XVIII, 402 pp.
Text language: English
There has been a tendency in Kiswahili, Bantu and general linguistic studies to use the term pronoun in the same sense it is used in Indo-European studies. In doing so, the peculiarities of Kiswahili pronouns have often been overlooked in favor of Indo-European grammatical descriptions about pronouns.
In recent years, the status of pronouns in Bantu has received some new attention because of the revival of the term incorporated pronoun in modern linguistic studies spearheaded by the Lexical Functional Grammar (LFG) framework. Unfortunately, the recent usage of the term incorporated pronoun repeats all the shortcomings found in the works of the pioneers of Bantu grammatical descriptions. Probably in an attempt to make Bantu languages fit the gender system of Indo-European grammars, the systematic dichotomy pronoun vs. non-pronoun has been blurred and confused by Bantuists. As a result many claims about pronominality in Bantu descriptions cannot be verified by reference to the language and, consequently, they lack explanatory relevance for Bantu.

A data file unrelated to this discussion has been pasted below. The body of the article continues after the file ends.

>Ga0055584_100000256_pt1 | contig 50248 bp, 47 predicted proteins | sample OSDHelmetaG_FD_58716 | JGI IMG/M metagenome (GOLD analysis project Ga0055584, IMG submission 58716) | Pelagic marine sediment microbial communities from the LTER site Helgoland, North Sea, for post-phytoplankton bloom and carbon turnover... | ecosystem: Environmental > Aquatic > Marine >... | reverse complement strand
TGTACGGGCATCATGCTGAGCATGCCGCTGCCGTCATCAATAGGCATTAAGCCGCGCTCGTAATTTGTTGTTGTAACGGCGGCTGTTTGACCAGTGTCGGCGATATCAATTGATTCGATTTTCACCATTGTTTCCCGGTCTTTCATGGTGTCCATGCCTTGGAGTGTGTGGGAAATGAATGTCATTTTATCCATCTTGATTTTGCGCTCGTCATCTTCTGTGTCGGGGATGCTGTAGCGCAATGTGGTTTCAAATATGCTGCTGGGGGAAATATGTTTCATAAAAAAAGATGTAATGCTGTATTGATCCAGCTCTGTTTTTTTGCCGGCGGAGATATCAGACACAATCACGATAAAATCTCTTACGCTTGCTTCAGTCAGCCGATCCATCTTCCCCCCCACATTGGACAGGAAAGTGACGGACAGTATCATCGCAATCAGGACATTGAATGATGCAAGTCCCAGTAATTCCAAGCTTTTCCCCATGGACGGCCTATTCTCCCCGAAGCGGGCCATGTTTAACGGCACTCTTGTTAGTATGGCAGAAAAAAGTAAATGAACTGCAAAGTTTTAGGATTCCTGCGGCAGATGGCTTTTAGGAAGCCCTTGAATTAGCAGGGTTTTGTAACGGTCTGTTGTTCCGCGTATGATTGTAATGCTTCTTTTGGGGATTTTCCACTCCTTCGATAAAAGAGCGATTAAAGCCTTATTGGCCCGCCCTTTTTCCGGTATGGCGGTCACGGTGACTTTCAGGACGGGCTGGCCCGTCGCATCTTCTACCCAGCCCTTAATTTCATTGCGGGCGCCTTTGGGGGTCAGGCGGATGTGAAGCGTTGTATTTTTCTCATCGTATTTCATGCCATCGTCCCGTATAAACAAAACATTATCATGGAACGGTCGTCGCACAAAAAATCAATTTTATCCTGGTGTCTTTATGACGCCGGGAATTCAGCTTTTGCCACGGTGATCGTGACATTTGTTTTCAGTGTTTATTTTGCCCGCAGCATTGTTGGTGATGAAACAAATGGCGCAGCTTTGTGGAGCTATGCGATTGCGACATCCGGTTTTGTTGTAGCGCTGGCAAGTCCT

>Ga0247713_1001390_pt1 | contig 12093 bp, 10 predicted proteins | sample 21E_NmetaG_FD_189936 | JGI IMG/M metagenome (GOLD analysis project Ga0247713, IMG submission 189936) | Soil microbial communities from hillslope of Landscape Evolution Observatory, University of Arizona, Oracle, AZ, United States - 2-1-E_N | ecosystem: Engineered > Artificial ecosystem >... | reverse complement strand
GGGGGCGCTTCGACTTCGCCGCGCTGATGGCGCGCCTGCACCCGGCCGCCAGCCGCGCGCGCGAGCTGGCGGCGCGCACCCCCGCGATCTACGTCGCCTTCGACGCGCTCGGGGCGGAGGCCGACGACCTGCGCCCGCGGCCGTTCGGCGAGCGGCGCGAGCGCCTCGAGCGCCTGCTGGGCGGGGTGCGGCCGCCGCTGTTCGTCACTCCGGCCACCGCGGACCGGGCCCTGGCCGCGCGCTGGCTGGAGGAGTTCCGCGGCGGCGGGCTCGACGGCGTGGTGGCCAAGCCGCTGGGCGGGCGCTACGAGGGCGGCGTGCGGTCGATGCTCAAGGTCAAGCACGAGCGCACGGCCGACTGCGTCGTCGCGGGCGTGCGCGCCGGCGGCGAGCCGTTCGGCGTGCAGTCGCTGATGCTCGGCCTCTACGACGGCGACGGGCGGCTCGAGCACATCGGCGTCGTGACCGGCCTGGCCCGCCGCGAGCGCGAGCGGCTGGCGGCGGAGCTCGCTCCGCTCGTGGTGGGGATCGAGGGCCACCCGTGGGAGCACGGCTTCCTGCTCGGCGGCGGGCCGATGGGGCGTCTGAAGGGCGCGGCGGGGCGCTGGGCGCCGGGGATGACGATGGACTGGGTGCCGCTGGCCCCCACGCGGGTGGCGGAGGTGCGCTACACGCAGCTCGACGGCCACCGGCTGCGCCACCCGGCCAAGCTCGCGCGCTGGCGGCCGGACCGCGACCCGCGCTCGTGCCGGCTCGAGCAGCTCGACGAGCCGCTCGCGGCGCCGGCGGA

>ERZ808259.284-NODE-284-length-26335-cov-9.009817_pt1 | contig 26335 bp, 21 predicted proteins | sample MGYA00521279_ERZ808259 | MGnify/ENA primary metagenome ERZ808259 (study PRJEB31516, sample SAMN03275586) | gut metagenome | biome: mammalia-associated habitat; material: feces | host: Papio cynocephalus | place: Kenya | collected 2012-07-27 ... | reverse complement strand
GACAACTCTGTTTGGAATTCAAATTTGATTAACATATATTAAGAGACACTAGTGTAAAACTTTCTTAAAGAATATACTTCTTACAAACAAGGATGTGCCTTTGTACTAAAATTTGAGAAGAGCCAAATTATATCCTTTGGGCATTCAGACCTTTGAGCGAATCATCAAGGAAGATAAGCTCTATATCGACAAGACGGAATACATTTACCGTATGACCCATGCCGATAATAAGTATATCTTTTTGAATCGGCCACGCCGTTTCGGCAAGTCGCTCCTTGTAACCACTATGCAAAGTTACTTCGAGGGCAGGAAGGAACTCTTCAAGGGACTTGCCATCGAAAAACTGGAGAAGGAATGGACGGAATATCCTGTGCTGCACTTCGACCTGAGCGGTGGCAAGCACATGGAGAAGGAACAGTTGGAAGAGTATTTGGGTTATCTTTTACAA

The present study challenges the claims of traditional Bantu and corporate linguistic descriptions on the subject of pronoun and pronominality in Bantu languages, specifically Kiswahili Bantu. It stresses that Kiswahili distinguishes between pronoun and pro-noun and their concords and provides historical evidence to illustrate how traditional descriptions arrive at their conclusions about pronouns and pronoun concords in a Bantu language like Kiswahili.
The present work is a road-map for determining in what ways the Kiswahili elements identified as pronouns, pronominal elements and pronominal concords are similar to or different from phenomena in other languages of the world.